With reference to the drawings, and in particular to FIG. 1, there is shown a continuously variable transmission control apparatus for use with an automotive vehicle having an internal combustion engine 1. The engine 1 operates on command from an engine control unit 6 which controls the amount of fuel metered to the engine 1, the fuel-injection timing and the ignition-system spark-timing. For example, the amount of fuel metered to the engine, this being determined by the width of the electrical pulses applied to the fuel injector 4, is repetitively determined from calculations performed in the engine control unit 6 based on various conditions of the engine that are sensed during its operation. These sensed conditions include cylinder-head coolant temperature, ambient temperature, throttle position, engine load, engine speed, etc. The calculated value for the fuel-injection pulse-width is transferred to set the fuel injector 4 according to the calculated value therefor. A drive from the engine 1 is transmitted to a drive shaft 3 through a continuously variable transmission 2. The continuously variable transmission 2 has an input shaft coupled to an internal combustion engine 1 and an output shaft coupled to the drive shaft 3. The continuously variable transmission 2 may be of the V-belt or troidal type.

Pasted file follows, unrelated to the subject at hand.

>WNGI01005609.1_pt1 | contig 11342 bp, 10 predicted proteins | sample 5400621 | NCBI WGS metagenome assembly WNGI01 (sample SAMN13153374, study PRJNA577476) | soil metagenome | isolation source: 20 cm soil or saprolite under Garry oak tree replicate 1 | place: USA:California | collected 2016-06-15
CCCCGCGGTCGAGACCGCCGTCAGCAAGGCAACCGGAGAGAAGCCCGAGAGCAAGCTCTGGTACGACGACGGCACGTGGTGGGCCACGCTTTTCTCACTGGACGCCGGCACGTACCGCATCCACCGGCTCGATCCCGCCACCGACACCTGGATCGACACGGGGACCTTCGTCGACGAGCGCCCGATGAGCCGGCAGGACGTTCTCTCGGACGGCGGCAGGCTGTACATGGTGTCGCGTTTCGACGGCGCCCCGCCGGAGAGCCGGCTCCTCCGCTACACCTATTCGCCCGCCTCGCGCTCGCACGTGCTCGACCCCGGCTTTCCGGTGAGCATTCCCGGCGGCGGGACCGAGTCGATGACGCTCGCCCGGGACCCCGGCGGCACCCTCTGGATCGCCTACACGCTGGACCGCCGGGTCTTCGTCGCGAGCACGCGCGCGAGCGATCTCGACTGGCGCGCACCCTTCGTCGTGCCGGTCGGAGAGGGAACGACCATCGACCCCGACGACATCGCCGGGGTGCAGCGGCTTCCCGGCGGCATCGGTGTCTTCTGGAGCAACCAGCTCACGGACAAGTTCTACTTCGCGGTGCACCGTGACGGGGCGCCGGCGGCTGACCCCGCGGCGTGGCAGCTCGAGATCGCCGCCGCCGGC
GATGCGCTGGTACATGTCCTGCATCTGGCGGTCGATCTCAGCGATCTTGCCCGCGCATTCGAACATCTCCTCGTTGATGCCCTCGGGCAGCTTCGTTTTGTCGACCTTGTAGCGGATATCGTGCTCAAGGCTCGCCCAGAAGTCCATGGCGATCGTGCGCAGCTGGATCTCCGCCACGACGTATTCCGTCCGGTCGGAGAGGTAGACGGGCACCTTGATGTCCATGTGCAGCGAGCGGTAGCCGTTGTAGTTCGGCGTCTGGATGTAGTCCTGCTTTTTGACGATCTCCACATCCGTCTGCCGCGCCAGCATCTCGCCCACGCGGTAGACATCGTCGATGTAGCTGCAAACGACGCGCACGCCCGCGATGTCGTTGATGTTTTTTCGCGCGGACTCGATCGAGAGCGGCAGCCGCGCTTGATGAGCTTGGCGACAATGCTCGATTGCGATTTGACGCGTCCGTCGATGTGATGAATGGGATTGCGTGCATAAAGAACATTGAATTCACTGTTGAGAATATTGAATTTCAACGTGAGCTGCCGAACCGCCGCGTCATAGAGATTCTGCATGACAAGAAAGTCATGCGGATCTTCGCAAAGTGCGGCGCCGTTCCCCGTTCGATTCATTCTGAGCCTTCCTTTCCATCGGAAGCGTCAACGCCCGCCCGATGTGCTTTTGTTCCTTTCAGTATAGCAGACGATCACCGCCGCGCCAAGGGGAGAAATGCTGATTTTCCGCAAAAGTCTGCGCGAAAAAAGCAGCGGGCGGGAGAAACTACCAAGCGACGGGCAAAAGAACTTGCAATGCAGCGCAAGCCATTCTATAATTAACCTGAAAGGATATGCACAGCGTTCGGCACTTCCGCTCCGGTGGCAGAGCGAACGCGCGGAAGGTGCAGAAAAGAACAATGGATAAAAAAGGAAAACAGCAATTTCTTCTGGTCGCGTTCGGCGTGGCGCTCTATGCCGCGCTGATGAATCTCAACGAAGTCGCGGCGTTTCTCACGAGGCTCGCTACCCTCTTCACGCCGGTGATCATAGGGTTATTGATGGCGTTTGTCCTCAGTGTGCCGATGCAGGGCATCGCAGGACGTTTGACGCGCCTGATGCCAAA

The continuously variable transmission 2 operates on command applied to a speed ratio control unit 5 from a transmission control unit 7. The transmission control unit 7 determines a target input shaft speed DSRREV repetitively from calculations performed therein based on various conditions of the automotive vehicle that are sensed during its operation. These sensed conditions include vehicle speed VSP, throttle position TVO, transmission input shaft speed Ni, driven road wheel speed, brake pedal position, transmission output shaft speed No, vehicle longitudinal acceleration G and accelerator pedal position. Thus, a vehicle speed sensor 8, a throttle position sensor 9, an engine speed sensor 10, a driven road wheel speed sensor 11, a brake switch 12, a transmission output shaft speed sensor 13, a vehicle acceleration sensor 14 and an idle switch 15 are connected to the transmission control unit 7. The vehicle speed sensor is provided to sense the speed VSP of traveling of the automotive vehicle. The throttle position sensor 9 may be a potentiometer associated with the throttle valve situated in the induction passage of the engine and connected in a voltage divider circuit for supplying a voltage proportional to the degree TVO of opening of the throttle valve. The engine speed sensor 10 is provided for producing a pulse signal having a repetition rate proportional to the speed Ne of rotation of the engine. The driven road wheel speed sensor 11 is located for producing a pulse signal having a repetition rate proportional to the speed of rotation of the driven road wheels. The brake switch 12 is responsive to the application of braking to the automotive vehicle to close to supply current from the engine battery to the transmission control unit 7. The transmission output shaft speed sensor 13 is located for producing a pulse signal of a repetition rate proportional to the speed of rotation of the transmission output shaft. The vehicle acceleration sensor 14 is provided for producing a signal indicative of the longitudinal acceleration G of the automotive vehicle. The idle switch 15 closes to supply current from the engine battery to the transmission control unit 7 when the throttle position is at an angle less than a predetermined value, that is, the accelerator pedal is released. The continuously variable transmission is shown as having an input shaft directly coupled to the engine 1. In this case, the speed Ni of rotation of the transmission input shaft is equal to the engine speed Ne. It is to be understood, of course, that the transmission input shaft may be coupled to the engine 1 through a reduction gear unit or torque converter. In this case, another speed sensor is provided to produce a signal indicative of the speed Ni of rotation of the transmission input shaft. The transmission control unit 7 also communicates with the engine control unit 6 for synchronized engine and transmission control. The transmission control unit 7. The determined target input shaft speed DSRREV is converted into a corresponding target speed ratio DSRRTO which is transferred to the speed ratio control unit 5 to bring the input shaft speed Ni into coincidence with the target input shaft speed DSRREV.